- John Thavis
Like his recent predecessors, Pope Francis will be a traveling pope.
It remains to be seen what style he’ll adopt in these journeys. The joke going around the Vatican press office is that the pope – and reporters – may be flying easyJet from now on.
The Brazilian president said today the pope told her he would come to Rio de Janeiro for World Youth Day in July and then visit Aparecida, site of Brazil’s biggest Marian shrine. The Vatican did not immediately confirm her report.
If the pope does travel to Brazil, no one would be surprised if he adds a stop or two in his native Argentina.
But given Pope Francis’ expressed wish to help create “a church that is poor,” some are wondering whether the costs of such visits may lead to changes in the way they’re carried out.
This is a pope, after all, who on the night of his election called home to Argentina to suggest that pilgrims there skip the trip to Rome for his inauguration, and make a gift to charity instead.
Papal trips involve significant expenses for travel, organization and construction of altar sites and other structures, as well as spending for security by the host country. To give just one example, hosting Pope Benedict at his two stops in the United States in 2008 was estimated to have cost at least $12 million.
One can imagine Francis looking at the plans and budget items for such trips, and thinking about how much money could be saved.
Whether he could actually find a cheaper way to travel is a good question. Typically, popes fly Alitalia charter planes, and about 50 reporters tag along in coach class.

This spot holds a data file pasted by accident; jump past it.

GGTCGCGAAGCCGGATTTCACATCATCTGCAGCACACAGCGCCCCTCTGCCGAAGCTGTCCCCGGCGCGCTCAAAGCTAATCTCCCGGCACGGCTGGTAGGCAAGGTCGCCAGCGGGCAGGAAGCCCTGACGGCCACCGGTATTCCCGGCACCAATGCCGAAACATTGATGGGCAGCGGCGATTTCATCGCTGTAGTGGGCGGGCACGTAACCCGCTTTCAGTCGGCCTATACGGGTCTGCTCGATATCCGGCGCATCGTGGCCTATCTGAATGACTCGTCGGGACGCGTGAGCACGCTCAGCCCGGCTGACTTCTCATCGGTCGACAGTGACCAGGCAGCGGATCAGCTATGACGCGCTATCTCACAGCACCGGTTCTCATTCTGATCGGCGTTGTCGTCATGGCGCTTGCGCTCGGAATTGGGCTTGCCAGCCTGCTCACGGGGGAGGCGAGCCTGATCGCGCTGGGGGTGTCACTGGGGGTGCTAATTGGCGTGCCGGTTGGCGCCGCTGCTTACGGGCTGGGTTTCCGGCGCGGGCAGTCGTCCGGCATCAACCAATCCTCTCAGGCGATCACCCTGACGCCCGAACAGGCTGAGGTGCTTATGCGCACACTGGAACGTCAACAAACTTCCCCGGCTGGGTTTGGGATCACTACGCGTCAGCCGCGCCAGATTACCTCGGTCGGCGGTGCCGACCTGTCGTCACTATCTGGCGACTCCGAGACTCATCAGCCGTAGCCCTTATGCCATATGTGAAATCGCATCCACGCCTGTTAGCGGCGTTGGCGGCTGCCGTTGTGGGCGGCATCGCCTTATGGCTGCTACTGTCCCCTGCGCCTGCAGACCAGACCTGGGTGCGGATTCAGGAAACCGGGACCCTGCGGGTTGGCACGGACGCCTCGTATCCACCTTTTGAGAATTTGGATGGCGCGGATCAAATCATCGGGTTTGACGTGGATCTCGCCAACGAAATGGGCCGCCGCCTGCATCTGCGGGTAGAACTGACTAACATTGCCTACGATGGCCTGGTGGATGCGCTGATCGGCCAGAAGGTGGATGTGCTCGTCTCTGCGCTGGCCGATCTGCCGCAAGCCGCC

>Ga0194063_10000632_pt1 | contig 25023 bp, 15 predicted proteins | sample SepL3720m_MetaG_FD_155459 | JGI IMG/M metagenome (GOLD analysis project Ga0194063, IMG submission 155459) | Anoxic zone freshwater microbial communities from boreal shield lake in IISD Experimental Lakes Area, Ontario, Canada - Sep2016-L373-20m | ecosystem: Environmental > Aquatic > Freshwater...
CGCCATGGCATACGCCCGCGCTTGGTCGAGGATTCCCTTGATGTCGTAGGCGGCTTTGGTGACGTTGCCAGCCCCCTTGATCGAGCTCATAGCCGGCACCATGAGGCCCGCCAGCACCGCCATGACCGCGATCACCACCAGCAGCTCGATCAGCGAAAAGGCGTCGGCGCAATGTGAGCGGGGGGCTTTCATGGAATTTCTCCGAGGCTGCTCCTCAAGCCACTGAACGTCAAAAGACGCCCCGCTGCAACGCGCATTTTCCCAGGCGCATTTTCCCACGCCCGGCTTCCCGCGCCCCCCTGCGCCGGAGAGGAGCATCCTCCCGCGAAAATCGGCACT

Alitalia likes to put on a good show, and this can lead to incongruous moments. As I wrote in my book, on papal flights to Africa the airline always seemed to serve the caviar and Champagne just as we were overflying Chad, one of the poorest countries on earth.
I suppose a pope could fly commercial aircraft, and make sure the venues for papal events are kept as simple as possible. But there aren’t too many other cost-cutting measures one can imagine on such voyages.
What seems certain is that traveling is now part of the modern pope’s job description. Pope Benedict was a reluctant traveler, but he ended up making 25 trips outside Italy, nine of them outside of Europe.
Pope has a special interest in this event
Vatican officials expect Pope Francis’s trip to Brazil to ignite great enthusiasm among Latin American Catholics. For one thing, of course, this is the first Latin American pope, and the whole continent will give him a homecoming welcome.
Another reason is that World Youth Day is usually a showcase for Catholic energy, and there’s every expectation that young people are going to love this pope with the populist touch.
The pope has his own special interest in this event, according to the Brazilian president, Dilma Rousseff. After her private meeting this morning with Pope Francis, she told reporters that he wants to highlight in Brazil the church’s commitment to the poor, and the need to protect the most fragile sectors of society.
She said the two leaders discussed young people and their problems, including drug problems like crack cocaine. Use of crack has reached epidemic proportions in Brazil, with an estimated 1 million users today, experts say.
“For him it’s very clear that the youth are crucial for building the future of humanity. He hopes there will be a massive participation at World Youth Day. He’s very enthusiastic about it,” Rousseff said.
All this may make the World Youth Day trip a unique opportunity – and worth the cost – in the eyes of the new pope. Yesterday after his inaugural Mass, almost every government delegation extended an invitation to the pope to visit. We’ll see if other dates and places are added to his 2013 calendar.
Istanbul and Jerusalem
During his encounter with Pope Francis today, the Ecumenical Patriarch Bartholomew I of Constantinople invited the pontiff to visit Istanbul on the feast of St. Andrew (Nov. 30), either in 2013 or 2014. The two leaders also discussed the possibility of a joint visit to Jerusalem next year, to mark the 50th anniversary of the historic meeting there between Pope Paul VI and Athenagoras I, the ecumenical patriarch of the time.